Professor Isamu Akasaki

Born in Kagoshima Prefecture. Graduated from the School of Science, Kyoto University. After working at Kobe Kogyo Corporation (now part of Fujitsu, Ltd.) and as assistant professor at Nagoya University, held positions including heading Basic Research Laboratory 4, Matsushita Research Institute Tokyo, Inc. (MRIT). Professor, School of Engineering, Nagoya University, in 1981. Professor, Faculty of Science and Technology, Started at Meijo University in 1992. Developed basic technology for blue LEDs, and in 1989 became 1st in the world to achieve blue LED light emission. Awards received include C&C Prize, Toray Science and Technology Prize, the Asahi Prize, Fujihara Prize, John Bardeen Award, and the Kyoto Prize. Order of Culture received in 2011.

On October 7, 2014, the Royal Swedish Academy of Sciences announced that professor Isamu Akasaki of Meijo University received the Nobel Prize in Physics for 2014 with professor Hiroshi Amano and professor Shuji Nakamura "for the invention of efficient blue light-emitting diodes which has enabled bright and energy-saving white light sources". The light-emitting diodes (LEDs) are seen in many applications in our daily lives, such as light bulbs, traffic lights, mobile telephones, and flat-panel televisions. About 40 years ago, however, many researchers gave up to develop the blue LEDs since it was impossible to obtain gallium nitride (GaN) semiconductor crystals which could emit blue light. Professor Akasaki has devoted his life to basic research of GaN semiconductor crystals and development of blue LEDs . Through his persistent efforts with professor Amano, he eventually invented a low-temperature buffer layer for high quality GaN crystals in 1985 and the efficient blue LEDs with pn junctions in 1989. The Meijo University Faculty of Science and Technology was established in 1926 as the Nagoya Science and Technology Course. Since then, while marking a history that at 88 years is the longest of any private university in the Chubu region, the school has engaged in manufacturing-culture education. For the more than 180,000 alumni of the Faculty of Science and Technology and other academic departments of Meijo University, the award of the Nobel Prize to Dr. Akasaki was a long-awaited piece of joyous news.

Professor Iijima - Discoverer of Carbon Nanotubes, having a great impact on science and technology community in the world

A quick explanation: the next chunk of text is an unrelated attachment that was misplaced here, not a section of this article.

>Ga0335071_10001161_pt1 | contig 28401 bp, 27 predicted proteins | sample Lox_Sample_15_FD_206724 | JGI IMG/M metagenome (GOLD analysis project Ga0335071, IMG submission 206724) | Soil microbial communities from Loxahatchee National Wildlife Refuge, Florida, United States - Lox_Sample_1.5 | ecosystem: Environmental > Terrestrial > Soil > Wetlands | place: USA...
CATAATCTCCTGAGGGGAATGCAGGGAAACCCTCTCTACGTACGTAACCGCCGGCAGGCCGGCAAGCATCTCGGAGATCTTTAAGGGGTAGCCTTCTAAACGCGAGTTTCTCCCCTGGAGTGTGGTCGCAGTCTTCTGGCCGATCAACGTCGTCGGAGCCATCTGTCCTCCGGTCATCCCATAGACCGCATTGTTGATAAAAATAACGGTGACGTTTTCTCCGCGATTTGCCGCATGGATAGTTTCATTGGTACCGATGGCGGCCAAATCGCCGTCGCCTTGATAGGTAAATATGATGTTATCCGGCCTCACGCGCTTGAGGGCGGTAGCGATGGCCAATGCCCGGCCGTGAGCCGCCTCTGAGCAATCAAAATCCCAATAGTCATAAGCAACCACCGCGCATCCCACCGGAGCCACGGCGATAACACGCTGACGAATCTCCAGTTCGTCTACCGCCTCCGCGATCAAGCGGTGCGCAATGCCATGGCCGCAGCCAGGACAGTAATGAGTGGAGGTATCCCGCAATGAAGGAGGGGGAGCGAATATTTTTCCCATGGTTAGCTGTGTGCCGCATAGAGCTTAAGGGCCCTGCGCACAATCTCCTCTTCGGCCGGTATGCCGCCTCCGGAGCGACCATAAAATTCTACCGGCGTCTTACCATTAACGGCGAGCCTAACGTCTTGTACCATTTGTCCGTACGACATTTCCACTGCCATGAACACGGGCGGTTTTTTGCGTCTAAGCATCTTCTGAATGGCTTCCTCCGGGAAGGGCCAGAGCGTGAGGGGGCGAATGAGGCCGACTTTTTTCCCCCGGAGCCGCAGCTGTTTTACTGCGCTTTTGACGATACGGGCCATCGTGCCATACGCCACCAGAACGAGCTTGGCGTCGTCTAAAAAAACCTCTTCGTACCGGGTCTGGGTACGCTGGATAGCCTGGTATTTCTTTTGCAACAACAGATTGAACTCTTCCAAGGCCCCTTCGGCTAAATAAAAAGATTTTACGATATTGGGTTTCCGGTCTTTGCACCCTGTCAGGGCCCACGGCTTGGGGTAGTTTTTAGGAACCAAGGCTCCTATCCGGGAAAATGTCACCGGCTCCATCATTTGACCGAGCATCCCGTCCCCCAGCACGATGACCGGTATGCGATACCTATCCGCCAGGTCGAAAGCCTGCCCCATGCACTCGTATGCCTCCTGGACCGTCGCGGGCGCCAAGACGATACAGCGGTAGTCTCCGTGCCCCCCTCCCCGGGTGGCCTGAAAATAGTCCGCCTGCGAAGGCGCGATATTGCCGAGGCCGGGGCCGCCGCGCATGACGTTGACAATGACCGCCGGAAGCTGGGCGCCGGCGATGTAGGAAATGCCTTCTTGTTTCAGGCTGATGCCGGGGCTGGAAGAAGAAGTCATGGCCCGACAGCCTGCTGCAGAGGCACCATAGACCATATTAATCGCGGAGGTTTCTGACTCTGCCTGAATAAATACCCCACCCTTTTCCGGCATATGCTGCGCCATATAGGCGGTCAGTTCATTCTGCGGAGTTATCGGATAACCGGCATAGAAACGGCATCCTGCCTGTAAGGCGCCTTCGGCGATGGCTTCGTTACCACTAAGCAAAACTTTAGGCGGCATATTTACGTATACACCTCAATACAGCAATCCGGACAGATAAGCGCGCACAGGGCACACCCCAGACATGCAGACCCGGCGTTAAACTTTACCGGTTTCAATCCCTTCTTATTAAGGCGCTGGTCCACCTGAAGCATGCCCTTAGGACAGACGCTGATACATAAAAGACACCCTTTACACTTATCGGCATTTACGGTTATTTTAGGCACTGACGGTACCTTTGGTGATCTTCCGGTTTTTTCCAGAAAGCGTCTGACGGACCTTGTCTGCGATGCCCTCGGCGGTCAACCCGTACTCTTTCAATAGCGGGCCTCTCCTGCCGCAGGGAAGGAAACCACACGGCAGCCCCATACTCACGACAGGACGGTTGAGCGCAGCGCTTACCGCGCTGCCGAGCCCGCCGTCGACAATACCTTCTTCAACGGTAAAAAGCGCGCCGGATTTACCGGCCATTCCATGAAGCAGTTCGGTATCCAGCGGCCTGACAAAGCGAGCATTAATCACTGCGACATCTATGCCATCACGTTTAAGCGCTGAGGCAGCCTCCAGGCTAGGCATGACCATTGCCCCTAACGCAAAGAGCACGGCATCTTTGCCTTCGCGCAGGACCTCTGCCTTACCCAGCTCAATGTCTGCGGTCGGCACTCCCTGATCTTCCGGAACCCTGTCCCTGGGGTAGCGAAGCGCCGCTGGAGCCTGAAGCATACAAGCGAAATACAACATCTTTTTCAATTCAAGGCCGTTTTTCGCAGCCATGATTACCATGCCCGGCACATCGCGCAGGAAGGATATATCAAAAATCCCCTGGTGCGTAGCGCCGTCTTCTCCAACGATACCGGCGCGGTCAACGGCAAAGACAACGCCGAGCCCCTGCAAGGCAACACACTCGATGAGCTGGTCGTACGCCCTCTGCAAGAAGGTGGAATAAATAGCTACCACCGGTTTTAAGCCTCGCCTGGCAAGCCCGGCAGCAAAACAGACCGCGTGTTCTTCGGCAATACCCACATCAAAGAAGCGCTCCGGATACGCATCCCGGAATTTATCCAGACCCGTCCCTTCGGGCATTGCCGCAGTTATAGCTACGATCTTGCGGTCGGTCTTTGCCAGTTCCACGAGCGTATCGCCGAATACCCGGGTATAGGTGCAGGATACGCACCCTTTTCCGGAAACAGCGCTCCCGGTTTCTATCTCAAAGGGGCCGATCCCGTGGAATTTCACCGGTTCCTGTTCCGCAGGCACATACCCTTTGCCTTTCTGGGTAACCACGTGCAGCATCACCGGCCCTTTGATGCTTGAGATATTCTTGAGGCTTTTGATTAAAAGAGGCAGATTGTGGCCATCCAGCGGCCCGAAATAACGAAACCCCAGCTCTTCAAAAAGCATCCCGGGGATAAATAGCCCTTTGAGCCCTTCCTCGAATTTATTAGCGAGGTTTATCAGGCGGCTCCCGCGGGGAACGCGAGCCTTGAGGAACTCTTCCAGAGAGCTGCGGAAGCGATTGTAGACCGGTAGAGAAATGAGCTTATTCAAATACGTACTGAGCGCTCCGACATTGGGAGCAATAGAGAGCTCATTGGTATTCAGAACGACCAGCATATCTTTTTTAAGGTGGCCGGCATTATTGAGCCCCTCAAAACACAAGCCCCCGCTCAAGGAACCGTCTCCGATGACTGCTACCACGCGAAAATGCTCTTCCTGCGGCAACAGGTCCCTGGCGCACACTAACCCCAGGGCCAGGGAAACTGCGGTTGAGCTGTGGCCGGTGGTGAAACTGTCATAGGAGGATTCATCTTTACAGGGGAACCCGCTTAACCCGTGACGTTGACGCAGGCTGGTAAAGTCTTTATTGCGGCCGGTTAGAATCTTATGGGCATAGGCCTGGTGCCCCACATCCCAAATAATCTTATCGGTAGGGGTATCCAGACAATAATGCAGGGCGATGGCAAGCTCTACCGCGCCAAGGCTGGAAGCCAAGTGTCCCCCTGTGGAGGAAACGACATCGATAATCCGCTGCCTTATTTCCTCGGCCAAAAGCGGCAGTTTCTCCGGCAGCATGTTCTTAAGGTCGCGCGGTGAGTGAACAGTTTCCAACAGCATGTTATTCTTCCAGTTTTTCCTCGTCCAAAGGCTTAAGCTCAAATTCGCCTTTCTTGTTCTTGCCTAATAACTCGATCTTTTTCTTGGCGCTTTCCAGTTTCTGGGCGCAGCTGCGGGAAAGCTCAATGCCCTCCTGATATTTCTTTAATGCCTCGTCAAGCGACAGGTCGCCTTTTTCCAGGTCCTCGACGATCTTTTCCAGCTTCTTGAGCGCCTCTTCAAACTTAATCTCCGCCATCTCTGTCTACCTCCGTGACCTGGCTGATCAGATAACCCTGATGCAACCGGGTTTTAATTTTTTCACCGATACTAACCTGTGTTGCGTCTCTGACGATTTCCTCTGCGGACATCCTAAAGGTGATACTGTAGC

Sumio Iijima

Professor Sumio Iijima

Born in Saitama Prefecture. Graduated from the University of Electro-Communications. Completed his Ph.D., majoring in physics at Tohoku University. After working as a research scientist at Arizona State University, and also a visiting scientist at Cambridge University, he joined NEC Corporation, and discovered carbon nanotubes there in 1991. He has been a professor of the Faculty of Science and Technology at Meijo University since 1998. He received numerous awards and honors for his discovery of CNTs and other achievements,including the Benjamin Franklin Medal, the Balzan Prize, the Kavli Prize, the Imperia Prize, the Japan Academy, the Order of Culture, European Inventor Award, and many others in Japan and abroad. He is a member of the Japan Academy and the US National Academy of Science.

In 1991, Professor Sumio Iijima of the Faculty of Science and Technology, Meijo University, discovered carbon nanotubes (CNTs), a new type of carbon having a needle and tubular-shaped crystalline structure. Since the CNTs are of a nanometer-size structure (one-billionth of a meter), its discovery would not have been possible without high-resolution electron microscopes. Professor Iijima's pioneering work in research and development for the electron microscopy for some 30 years is another of his distinguished achievements before his discovery of CNTs. His first success in recording metal atom images in 1971, followed by imaging single tungsten atoms in 1977, can be termed the realization of the long-standing dream of seeing an individual atom. This was the first remarkable accomplishment achieved by an electron microscope since its invention in 1932. CNTs behave like silicon in being semiconductors, and thus to being fashioned into transistors, while having 10 times stronger tensile strength than steel, and also showing 1000 times higher current capacity than copper. These properties are expected to find applications in familiar products in daily life, industrial materials, fuel cells, and aerospace. The research and development proceed toward the commercializing of CNTs in a great number of areas and industries.
Professor Iijima encourages young students to become scientists and engineers without fearing failure. The professor's own experience has also led him to realize the importance of English as second-language in recent globalization of science and technology. He therefore uses often English in his teaching classes.